I moved from the "90s Rally" championship, contested with the precision of the 1998 Subaru 22B STI (what else?), to the kill-it-with-a-hammer stylings of the "US Street Muscle" group and the 1968 Dodge Dart Hemi Super Stock. The change in approach from one car to the next was roughly like that of writing with a ballpoint pen versus carving your name in a glacier with a blowtorch. Yes, both 22B and Dart were asked to race in otherworldly situations, but the subtleties in handling, grip, power delivery, sonic presence, etc. were all pronounced in the process.
This is a strong candidate for the best-looking Xbox One title I've yet seen.
Tuning and modification can play a heavy hand in how you experience FH2, or they can be basically ignored, as suits your style. With some odd omissions noted (there's no off-road wheel/tire/suspension package in a game that features cross-country racing so heavily, really?) you can build even the most basic starter car into a racecar of your dreams. The lauded customization tools from Forza 5 are offered here, meaning you can tweak your car's visuals with infinite malleability, and the varied tuning options allow for alterations as dramatic as engine swaps and new drivetrain layouts.
But most impressive of all is the graphical presentation. This is certainly the most opulently rendered driving game I've ever played, and is a strong candidate for the best-looking Xbox One title I've yet seen, too. The new weather system allows more visual differentiation than ever, with a true-to-life range of precipitation strengths affecting one's visibility, and spray from competitors' wheels rendered in rooster-tailed splendor. I noticed a few facades of buildings that seemed shallower and less detailed than the rest of the world, but for the most part, the environs are stunning.
My nitpicks of an otherwise great gaming experience include a recent weakness of Forza titles: car selection. There are more than 200 vehicles in the game, spread over a well-conceived collection of styles, eras and price points, but each is compelled to compete in rather narrowly defined championship categories (at least in the main part of the game). Turn 10 will no doubt offer more car packs and other good, significant additions to the map and the gameplay, but it'll do so only after you pay more money for the downloadable content. That's a common new model in gaming, to be sure, but the bucks do tend to add up.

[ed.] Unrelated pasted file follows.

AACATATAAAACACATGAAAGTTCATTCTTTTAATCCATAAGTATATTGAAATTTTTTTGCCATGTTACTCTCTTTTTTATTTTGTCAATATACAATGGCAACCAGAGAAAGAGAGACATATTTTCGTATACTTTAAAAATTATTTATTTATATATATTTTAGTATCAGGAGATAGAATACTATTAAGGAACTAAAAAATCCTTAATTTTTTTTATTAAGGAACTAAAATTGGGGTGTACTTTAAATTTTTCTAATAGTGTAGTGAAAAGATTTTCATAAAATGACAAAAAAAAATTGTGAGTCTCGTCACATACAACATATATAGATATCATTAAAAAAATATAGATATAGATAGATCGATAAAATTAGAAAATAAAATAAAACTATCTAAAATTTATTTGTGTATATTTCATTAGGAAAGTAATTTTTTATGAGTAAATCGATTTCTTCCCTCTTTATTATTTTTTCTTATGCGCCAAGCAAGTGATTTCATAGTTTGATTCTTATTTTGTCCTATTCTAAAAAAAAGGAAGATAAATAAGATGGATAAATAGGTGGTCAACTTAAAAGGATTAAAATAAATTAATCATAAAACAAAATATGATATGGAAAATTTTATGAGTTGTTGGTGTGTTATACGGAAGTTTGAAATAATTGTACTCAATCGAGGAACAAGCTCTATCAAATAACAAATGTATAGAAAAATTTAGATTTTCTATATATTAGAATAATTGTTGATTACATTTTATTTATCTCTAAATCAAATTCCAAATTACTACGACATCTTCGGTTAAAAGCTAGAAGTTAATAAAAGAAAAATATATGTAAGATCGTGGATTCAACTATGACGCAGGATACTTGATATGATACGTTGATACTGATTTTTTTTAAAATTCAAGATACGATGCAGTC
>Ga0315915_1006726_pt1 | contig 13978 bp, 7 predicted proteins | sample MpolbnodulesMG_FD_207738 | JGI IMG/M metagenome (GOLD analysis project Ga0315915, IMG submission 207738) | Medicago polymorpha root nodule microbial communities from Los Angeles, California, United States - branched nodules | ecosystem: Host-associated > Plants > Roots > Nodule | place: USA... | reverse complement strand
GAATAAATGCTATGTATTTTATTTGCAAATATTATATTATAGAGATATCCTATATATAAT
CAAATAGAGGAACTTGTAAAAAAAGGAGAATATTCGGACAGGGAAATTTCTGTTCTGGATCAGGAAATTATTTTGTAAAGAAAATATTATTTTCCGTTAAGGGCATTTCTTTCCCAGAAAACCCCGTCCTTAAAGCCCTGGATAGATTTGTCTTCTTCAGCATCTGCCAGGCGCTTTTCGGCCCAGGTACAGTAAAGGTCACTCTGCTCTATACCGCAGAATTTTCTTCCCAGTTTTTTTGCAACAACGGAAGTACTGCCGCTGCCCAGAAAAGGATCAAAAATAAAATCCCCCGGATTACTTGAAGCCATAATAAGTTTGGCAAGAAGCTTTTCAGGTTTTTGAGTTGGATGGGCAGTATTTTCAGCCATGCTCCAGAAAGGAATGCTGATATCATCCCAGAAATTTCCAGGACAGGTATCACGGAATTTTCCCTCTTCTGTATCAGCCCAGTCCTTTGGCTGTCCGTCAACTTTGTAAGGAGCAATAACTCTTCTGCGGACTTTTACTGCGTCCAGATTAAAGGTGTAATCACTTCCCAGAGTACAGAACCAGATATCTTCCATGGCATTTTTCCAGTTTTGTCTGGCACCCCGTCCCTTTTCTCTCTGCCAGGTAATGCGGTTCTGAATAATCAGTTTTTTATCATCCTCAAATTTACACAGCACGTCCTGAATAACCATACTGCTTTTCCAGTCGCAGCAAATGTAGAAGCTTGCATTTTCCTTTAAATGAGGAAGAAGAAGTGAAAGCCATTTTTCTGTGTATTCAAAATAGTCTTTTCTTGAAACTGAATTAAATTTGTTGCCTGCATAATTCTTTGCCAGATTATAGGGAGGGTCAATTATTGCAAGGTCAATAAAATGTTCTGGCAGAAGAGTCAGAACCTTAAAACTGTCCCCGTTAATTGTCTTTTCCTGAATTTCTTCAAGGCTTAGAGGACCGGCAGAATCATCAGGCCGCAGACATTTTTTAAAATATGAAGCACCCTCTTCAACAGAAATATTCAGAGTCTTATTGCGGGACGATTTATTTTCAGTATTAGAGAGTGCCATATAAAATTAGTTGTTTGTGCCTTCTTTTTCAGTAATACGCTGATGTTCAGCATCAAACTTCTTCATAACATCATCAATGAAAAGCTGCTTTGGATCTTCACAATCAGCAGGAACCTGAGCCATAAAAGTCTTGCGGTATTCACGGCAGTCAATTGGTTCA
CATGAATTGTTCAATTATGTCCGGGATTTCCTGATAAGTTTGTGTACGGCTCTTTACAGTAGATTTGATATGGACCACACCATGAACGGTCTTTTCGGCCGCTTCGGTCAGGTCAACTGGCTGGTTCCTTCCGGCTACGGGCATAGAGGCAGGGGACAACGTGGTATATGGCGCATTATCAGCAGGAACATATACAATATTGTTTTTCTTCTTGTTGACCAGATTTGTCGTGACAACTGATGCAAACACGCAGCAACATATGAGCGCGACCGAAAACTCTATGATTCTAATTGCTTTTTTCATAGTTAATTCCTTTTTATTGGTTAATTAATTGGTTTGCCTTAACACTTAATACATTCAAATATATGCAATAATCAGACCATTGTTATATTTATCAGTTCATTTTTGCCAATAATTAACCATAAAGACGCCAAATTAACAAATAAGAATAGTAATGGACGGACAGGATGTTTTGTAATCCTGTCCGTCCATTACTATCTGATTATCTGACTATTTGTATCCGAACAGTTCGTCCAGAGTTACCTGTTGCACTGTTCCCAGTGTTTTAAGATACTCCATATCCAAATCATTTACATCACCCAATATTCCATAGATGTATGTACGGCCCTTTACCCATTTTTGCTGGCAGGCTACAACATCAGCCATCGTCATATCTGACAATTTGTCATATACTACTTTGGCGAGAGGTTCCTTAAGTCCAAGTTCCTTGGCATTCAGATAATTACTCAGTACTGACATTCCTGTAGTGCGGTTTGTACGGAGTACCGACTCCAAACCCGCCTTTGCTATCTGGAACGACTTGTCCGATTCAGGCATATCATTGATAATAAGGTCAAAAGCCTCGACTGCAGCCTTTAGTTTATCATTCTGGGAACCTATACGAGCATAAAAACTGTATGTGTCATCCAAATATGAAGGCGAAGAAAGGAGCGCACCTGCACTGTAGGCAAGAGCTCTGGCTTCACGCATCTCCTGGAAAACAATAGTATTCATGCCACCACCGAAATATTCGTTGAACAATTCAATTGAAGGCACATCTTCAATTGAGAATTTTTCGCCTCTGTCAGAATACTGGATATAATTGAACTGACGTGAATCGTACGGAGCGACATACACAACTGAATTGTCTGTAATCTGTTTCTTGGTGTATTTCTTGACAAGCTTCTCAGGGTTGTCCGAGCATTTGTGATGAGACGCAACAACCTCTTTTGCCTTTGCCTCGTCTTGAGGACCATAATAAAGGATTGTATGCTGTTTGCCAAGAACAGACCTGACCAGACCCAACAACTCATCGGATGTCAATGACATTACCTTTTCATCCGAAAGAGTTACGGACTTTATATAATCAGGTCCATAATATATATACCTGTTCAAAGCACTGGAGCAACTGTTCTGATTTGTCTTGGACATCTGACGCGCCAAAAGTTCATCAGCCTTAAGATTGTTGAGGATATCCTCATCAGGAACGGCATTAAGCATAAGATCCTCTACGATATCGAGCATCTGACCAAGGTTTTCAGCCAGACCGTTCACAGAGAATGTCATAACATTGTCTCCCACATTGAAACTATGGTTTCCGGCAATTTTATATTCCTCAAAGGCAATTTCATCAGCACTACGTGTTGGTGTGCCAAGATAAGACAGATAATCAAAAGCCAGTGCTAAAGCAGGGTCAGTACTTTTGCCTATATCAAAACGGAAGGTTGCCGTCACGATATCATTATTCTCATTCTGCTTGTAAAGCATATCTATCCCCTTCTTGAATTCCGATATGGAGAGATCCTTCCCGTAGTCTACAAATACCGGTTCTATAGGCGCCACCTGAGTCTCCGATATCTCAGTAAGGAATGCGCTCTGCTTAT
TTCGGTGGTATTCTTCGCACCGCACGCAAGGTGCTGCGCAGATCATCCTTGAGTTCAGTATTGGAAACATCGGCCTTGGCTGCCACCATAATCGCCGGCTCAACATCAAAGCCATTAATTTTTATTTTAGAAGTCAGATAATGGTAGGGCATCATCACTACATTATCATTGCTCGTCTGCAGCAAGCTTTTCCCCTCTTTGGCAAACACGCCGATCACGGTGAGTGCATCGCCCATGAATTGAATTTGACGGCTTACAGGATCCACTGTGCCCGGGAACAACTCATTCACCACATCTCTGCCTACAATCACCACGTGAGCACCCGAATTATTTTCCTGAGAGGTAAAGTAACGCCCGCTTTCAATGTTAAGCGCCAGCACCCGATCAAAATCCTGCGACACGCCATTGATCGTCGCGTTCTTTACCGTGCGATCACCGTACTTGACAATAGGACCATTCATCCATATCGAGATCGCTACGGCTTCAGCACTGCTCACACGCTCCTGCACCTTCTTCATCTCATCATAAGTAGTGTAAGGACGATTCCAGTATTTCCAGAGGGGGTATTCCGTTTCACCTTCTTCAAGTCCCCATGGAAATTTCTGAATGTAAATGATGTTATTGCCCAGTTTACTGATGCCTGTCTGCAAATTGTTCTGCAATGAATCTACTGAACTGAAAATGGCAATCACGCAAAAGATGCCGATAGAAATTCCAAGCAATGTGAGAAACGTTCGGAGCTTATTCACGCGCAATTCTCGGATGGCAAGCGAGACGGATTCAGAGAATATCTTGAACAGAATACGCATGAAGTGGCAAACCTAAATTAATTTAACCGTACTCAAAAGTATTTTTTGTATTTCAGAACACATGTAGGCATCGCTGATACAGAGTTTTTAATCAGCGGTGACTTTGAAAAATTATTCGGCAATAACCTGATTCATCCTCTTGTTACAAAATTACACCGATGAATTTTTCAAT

Nitpicks of an otherwise great gaming experience include a recent weakness of Forza titles: car selection.
I'm also not completely convinced that the Forza 5 "drivatar" system – using aggregated behaviors of actual human players instead of pre-programmed AI – makes the opponent experience radically different than in the original Horizon. Part of that could be down to the small sample of players in the pre-launch time frame, I'll admit. The good news is that I'm sure I'll still be playing when FH2 hits the shelves on September 30 though, so I'll be able to reevaluate.
DLC and drivatar questions noted then, I know I'll have a great time killing a lot of hours with this open-world driver. Finding an entertaining middle ground between the simulation-like racers and the arcade-style games, Forza Horizon 2 takes a formula I liked a lot last year, and improves on it significantly.